Over the past 20 years, silicon photonics has developed from an academic field to a $750M commercial industry. The growth in internet traffic caused by the proliferation of cloud-based data storage has generated a demand for high bandwidth and low power consumption transceivers in data centers, which is the driving force behind the commercial growth of silicon photonics. However, this disruption will soon extend beyond optical data transmission and migrate into data manipulation, for example through optical logic, all-optical signal processing and optical high-performance computing architectures.
In this talk, I will introduce the core technology and current landscape of the silicon photonics industry, focusing on my past contributions in both academic research and product development. I will then describe my view on the new functions and processes needed to meet the requirements of future photonic system-on-a-chip applications, including nonlinear silicon photonics, 3D optical integration, optical control systems, and advanced packaging.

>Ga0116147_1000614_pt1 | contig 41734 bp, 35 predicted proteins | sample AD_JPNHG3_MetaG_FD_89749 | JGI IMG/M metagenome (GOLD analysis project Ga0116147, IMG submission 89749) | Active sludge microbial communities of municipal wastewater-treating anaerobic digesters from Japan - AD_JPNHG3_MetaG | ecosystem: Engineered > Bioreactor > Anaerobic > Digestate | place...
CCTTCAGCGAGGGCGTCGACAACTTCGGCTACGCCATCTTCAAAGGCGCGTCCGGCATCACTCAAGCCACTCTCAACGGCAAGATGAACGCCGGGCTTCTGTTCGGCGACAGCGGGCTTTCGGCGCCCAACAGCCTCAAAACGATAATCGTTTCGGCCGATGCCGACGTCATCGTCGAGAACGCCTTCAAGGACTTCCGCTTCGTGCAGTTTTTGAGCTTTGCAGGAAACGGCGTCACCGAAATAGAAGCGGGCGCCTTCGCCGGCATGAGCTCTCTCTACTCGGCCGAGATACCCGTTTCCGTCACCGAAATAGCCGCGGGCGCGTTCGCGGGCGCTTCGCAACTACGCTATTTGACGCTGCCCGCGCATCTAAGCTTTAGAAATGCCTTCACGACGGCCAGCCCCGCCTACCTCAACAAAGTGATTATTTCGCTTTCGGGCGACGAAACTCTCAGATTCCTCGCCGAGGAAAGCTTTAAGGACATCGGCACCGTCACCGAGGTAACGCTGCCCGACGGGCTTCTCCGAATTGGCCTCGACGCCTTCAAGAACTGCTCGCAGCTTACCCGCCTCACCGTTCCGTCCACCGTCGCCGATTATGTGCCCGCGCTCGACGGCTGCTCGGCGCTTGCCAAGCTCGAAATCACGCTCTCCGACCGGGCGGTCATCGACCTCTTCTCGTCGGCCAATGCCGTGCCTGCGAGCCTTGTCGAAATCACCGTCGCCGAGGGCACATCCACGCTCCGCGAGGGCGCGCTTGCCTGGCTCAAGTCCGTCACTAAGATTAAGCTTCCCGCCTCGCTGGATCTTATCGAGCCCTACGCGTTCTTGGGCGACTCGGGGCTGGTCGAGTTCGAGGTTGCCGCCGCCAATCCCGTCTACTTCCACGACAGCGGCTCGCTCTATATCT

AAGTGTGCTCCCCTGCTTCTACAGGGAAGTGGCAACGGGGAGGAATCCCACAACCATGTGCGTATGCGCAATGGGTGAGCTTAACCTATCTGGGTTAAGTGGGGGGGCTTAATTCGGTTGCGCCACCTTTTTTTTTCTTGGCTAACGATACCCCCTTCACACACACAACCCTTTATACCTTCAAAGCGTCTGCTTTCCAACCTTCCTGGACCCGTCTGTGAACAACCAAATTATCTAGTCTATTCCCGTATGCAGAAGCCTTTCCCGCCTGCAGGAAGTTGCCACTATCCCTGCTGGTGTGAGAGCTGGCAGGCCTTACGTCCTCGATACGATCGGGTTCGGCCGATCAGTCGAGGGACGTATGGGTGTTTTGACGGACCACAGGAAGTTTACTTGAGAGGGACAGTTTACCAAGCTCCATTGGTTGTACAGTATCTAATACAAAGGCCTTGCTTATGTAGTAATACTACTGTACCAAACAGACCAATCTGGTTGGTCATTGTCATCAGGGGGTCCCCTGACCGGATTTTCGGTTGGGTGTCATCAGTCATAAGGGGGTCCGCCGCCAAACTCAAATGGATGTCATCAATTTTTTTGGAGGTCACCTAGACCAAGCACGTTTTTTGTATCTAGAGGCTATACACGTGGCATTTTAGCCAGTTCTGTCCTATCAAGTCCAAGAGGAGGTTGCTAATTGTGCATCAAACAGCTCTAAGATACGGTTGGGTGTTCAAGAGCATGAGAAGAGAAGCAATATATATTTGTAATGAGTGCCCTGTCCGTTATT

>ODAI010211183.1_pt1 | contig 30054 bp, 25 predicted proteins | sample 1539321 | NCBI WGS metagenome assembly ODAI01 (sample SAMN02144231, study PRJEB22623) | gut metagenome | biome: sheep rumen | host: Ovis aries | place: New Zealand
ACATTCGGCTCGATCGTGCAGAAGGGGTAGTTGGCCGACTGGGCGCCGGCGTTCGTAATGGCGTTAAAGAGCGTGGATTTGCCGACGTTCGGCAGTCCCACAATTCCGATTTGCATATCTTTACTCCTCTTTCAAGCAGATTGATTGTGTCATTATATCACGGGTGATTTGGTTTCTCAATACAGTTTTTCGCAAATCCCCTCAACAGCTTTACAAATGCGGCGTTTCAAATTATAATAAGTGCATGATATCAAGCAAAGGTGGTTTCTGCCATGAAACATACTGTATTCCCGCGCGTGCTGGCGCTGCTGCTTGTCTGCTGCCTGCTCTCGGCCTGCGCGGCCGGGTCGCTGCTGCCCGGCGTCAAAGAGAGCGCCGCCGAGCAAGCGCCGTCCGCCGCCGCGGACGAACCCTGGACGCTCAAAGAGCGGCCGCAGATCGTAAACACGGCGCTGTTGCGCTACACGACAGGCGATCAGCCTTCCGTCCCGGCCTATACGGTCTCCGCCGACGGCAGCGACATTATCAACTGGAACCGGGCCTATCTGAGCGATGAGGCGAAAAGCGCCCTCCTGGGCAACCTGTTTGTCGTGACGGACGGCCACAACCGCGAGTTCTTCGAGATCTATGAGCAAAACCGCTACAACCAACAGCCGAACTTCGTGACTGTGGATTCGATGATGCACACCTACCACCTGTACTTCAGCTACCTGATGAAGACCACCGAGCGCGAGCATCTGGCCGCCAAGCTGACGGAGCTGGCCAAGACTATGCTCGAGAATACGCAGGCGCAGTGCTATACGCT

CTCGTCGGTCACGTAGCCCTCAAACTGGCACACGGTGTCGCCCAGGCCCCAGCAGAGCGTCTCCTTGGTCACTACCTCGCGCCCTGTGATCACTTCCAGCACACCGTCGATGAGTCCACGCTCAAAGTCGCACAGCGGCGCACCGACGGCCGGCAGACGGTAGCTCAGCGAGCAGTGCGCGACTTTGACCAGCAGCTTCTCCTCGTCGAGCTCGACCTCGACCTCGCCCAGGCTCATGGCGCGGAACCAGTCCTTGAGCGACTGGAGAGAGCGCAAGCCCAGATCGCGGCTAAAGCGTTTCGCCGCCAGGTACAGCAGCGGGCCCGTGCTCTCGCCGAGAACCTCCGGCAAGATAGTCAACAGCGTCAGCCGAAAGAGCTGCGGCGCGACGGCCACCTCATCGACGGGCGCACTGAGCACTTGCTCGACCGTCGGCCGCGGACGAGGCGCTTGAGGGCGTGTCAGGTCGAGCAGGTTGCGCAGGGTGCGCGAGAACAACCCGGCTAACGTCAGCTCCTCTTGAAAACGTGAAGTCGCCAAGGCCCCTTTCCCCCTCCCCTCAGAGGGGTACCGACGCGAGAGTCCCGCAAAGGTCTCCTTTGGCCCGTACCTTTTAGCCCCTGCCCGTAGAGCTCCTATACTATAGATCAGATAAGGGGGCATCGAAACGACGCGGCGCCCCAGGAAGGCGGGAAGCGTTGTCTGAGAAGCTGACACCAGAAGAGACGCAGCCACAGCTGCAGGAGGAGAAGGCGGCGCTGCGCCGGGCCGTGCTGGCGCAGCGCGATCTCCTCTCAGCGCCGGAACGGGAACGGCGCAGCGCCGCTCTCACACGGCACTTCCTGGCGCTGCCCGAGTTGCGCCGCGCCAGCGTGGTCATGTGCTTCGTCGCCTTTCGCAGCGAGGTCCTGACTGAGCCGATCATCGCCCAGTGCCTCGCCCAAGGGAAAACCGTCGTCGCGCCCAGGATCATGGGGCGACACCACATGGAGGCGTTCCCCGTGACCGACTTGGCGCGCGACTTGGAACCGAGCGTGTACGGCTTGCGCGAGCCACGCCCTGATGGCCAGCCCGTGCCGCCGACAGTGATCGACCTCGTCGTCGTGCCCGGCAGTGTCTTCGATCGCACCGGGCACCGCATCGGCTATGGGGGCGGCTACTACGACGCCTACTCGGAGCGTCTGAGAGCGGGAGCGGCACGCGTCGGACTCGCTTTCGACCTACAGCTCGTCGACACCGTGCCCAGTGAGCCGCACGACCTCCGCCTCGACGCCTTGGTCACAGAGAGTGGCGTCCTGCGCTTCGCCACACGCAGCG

Dylan Logan is an engineer specializing in photonics and nano-fabrication, and currently leads the silicon photonics team at Ranovus. He graduated from the Department of Engineering Physics at McMaster University with a B. Eng. in 2007 and a Ph. D. in 2011. His Ph. D. thesis work, under the joint supervision of Prof. Andrew Knights and Prof. Paul Jessop, focused on silicon photonic photo-detection and its application to integrated optical circuits. He conducted one year of his Ph.D. research at the University of Glasgow, where he developed fabrication processes at the James Watt Nanofabrication Center. Dr. Logan then held a postdoctoral fellowship at the University of Toronto from 2011-2013 with Prof. Amr Helmy’s group, where he worked on the design and fabrication of nonlinear optical devices. He joined Ranovus in 2013 as a silicon photonics design engineer, and is now a senior technical lead and also the program manager for next generation technology development.